"The first three days is a lot of trouble-shooting and planning and setup and letting the ice form so we can grow a good, solid, deep, hard base," he said. "Every time we turn on the water, we just know we're going to learn a lot the next morning — about where water is going, where the overspray is going, the things we're going to need to watch out for the rest of the season."
Hawbaker helped perfect a new icicle-making process last year: Water is frozen in dozens of 3-foot-long blue PVC pipes that hang vertically in rows. Crews then hoist the pipes and drop them into vats of hot water. When the icicles pop out of the pipes and float to the surface, crews harvest them to use for construction.
"The icicles are kind of our brick, and spray and slush is our mortar," Hawbaker said. "What we do is freeze them in place, and those form a structure to catch the water that we are spraying. Those icicles grow bigger and eventually we connect them together and they just grow layer by layer by layer."
Once construction is complete, crews will continue doing daily maintenance — about six hours a day of grooming and upkeep, Hawbaker said.
Ice Castles is paying the city of Stillwater about $10,000 for use of Lowell Park, parking lot usage and power, said City Administrator Tom McCarty. A portion of the fee structure is dependent on overall attendance at the ice castle and demand for city services, he said.
Moving to Stillwater this winter is serendipitous because it will coincide with Hockey Day Minnesota, which will be held in Stillwater on Jan. 21, said Robin Anthony, executive director of the Greater Stillwater Chamber of Commerce. Hockey Day Minnesota is the annual celebration co-sponsored by the Minnesota Wild and Fox Sports North that includes high school, college and professional games. The Stillwater games will be played on an outdoor rink just north of the Ice Castle site.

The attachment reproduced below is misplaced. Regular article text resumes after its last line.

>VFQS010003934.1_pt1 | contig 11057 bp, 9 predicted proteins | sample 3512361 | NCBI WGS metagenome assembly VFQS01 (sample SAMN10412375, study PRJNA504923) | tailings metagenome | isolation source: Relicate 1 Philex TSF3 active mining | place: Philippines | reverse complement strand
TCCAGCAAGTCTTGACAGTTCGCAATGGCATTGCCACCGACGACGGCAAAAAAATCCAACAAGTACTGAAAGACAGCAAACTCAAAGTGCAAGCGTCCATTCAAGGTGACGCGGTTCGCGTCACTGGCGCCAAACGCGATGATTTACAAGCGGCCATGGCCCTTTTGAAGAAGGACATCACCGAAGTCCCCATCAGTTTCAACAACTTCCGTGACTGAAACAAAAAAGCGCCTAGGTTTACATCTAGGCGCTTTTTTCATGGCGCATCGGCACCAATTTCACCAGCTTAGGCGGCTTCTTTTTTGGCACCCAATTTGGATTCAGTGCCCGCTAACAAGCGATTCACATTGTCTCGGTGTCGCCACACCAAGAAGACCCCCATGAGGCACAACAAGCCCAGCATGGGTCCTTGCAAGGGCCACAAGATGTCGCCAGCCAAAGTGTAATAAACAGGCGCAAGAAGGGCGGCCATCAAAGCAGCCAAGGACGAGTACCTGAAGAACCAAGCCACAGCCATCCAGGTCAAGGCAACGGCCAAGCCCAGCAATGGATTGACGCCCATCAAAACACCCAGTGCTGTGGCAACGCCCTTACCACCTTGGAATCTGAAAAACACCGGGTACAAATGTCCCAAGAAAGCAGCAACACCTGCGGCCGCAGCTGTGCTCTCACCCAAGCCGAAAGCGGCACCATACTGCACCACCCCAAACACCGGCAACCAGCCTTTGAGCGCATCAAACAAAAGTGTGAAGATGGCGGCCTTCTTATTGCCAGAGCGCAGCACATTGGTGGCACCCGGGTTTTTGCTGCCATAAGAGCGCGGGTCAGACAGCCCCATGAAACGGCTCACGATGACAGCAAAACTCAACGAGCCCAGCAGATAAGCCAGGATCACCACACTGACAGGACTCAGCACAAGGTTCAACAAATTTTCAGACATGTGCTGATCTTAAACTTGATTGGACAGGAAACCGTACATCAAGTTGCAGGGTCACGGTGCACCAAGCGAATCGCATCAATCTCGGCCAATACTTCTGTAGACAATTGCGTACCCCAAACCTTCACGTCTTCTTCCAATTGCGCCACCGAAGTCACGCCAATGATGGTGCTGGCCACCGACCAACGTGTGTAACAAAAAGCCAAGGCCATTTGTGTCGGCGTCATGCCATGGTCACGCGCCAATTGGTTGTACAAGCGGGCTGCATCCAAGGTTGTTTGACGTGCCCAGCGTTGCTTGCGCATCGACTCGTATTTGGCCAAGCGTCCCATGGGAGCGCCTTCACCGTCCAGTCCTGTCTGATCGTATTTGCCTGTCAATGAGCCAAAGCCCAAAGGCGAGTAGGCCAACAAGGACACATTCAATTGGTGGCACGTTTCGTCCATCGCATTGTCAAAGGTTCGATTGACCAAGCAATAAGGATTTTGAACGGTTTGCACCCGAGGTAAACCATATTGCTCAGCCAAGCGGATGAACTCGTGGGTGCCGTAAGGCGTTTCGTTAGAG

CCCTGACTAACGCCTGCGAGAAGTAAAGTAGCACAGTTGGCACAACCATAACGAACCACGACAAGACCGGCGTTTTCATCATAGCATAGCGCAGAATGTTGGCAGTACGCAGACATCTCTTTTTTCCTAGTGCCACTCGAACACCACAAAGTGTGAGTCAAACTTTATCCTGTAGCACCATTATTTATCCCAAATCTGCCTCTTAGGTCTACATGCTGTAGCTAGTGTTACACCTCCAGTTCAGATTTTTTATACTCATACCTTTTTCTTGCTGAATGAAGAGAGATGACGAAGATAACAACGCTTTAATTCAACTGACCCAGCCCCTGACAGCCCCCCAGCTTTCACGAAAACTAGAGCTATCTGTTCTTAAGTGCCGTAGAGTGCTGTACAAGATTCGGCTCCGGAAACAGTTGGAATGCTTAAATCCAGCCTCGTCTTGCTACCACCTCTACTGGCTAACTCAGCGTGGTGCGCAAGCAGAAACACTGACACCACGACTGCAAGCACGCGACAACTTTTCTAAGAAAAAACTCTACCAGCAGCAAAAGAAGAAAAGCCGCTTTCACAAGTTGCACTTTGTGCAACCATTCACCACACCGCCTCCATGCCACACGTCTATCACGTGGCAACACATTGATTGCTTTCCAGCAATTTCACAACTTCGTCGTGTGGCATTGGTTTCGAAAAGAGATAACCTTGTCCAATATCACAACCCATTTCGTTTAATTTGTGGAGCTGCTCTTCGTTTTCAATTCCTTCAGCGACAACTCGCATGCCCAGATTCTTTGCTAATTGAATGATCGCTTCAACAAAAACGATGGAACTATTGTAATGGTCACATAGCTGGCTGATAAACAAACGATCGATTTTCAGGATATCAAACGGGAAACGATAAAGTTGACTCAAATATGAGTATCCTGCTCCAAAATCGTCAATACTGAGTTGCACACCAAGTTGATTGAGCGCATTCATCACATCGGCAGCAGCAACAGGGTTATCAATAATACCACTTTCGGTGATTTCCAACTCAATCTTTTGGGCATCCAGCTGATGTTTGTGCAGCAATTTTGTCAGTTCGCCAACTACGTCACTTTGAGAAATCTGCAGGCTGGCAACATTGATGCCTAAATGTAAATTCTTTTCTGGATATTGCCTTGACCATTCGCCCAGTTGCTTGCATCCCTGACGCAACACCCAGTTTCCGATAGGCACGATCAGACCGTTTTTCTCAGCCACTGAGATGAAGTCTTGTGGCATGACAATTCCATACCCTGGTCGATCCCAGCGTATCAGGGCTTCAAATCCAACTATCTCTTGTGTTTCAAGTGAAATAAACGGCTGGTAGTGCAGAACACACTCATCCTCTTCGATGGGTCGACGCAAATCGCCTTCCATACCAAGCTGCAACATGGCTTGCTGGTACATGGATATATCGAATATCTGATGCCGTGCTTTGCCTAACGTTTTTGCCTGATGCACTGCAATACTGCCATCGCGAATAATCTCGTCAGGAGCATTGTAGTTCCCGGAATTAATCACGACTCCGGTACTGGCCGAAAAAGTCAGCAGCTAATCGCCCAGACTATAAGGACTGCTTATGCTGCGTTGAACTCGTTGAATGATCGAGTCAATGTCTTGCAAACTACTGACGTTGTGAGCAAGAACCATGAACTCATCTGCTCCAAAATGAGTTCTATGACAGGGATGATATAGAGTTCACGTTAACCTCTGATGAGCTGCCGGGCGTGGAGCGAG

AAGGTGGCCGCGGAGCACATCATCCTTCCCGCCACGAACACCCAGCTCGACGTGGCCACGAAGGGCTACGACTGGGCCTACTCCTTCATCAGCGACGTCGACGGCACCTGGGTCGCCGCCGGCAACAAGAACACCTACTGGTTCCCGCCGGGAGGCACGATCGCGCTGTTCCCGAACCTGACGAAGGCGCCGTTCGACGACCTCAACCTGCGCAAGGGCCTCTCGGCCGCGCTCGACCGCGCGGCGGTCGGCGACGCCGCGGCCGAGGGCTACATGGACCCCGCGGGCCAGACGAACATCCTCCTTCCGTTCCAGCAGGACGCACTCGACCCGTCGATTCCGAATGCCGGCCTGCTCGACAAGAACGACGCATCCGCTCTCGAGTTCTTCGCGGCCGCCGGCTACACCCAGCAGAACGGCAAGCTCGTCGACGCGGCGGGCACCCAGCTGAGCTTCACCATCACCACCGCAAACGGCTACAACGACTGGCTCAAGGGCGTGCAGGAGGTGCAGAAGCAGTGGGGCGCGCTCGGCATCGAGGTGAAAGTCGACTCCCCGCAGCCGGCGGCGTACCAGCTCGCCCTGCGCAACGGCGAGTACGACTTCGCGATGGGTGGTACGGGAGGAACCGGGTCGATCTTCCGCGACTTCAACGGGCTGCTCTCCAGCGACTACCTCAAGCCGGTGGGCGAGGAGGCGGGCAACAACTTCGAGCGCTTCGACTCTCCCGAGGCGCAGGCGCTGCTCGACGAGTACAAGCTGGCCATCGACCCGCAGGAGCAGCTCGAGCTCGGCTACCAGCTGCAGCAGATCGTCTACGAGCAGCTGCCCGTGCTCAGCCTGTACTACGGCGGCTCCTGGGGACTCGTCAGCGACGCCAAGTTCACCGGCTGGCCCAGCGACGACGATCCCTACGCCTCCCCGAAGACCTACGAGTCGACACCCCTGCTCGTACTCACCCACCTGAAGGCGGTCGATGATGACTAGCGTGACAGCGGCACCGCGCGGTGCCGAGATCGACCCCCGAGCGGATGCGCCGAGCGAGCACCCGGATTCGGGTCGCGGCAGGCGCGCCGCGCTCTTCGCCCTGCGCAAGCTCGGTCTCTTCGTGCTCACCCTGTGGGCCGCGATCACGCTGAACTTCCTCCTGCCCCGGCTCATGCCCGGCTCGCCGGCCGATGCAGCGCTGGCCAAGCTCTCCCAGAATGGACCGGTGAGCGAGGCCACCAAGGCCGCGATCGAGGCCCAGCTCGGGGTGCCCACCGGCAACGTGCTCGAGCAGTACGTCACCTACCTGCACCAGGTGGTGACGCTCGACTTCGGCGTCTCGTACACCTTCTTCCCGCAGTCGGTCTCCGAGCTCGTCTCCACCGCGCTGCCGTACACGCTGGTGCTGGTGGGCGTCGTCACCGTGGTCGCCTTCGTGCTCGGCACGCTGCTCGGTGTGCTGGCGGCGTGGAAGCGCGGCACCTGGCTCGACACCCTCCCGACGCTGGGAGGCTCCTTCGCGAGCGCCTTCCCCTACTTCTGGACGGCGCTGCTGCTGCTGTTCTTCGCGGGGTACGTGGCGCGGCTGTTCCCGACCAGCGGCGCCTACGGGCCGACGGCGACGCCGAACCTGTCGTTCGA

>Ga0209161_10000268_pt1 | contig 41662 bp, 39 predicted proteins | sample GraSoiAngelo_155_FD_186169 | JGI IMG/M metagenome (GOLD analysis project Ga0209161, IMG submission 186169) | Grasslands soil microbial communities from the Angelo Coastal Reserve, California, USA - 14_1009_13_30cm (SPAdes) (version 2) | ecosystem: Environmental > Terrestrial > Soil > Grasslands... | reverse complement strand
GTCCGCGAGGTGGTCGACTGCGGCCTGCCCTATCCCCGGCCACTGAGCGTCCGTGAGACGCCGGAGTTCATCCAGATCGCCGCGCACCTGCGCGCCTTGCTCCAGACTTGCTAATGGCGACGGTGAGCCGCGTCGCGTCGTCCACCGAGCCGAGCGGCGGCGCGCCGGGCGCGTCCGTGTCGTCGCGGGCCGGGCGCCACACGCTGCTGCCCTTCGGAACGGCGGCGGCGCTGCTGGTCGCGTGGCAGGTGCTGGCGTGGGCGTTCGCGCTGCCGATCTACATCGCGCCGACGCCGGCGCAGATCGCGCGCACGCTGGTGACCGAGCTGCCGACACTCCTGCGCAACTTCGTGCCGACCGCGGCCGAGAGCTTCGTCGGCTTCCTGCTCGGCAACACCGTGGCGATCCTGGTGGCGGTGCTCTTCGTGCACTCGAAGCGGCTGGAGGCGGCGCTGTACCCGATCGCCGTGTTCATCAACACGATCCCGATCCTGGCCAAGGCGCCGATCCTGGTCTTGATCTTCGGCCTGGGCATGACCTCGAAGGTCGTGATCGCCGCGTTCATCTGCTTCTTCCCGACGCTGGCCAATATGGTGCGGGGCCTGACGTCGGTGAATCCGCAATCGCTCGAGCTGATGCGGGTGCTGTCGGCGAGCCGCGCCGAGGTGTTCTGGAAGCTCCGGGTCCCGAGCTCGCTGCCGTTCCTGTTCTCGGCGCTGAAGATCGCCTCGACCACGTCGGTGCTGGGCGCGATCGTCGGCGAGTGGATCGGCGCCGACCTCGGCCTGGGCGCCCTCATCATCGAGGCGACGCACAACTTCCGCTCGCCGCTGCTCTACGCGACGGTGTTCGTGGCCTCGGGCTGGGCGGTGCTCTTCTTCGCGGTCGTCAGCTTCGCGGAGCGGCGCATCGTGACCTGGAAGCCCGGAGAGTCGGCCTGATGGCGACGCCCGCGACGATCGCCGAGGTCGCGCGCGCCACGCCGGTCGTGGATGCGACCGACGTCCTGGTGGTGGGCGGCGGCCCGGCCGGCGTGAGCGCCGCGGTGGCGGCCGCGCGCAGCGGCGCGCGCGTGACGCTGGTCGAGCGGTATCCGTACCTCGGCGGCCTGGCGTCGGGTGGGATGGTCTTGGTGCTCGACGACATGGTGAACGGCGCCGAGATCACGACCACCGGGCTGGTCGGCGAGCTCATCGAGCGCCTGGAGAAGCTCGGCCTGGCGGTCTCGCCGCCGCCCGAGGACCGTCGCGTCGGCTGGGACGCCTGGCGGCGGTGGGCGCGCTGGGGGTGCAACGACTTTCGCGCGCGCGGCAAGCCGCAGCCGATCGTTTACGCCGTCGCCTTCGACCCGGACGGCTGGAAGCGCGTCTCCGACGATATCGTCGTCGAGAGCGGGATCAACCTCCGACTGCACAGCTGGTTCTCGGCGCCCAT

Both events promise "a magical experience" for visitors to downtown Stillwater this winter, Anthony said.
"We are excited and proud to host the ice castles in our historic downtown Stillwater and hope to have it here for many years to come," she said.
Ice castles also will offer free field trips to schoolchildren in the Stillwater Area School District, Anthony said. "We just learned that more than 1,200 kids have already scheduled their educational Ice Castle tour," she said.
The site includes ice slides and tunnels to climb around on, so visitors are encouraged to wear snow pants, boots, warm coats, scarves, mittens and hats, said Amanda Roseth, director of event operations and a Woodbury resident.
"This is an ice castle; it's not indoors," she said. "To get the full experience, you're going to want to dress for a Minnesota winter."
The entrance fee is $6.95-$8.95 for children under 12, and $9.95-$12.95 for adults, depending on day and time. Tickets must be purchased in advance at icecastles.com.
Mayor Ted Kozlowski surveyed the scene Wednesday morning and was suitably impressed.
"It's incredible how much ice they can grow in a night," he said. "Last night I came down and there was no ice, nothing. You saw green grass.
"I've always wanted residents to feel like they're living in a beautiful snow globe."
Now, they are.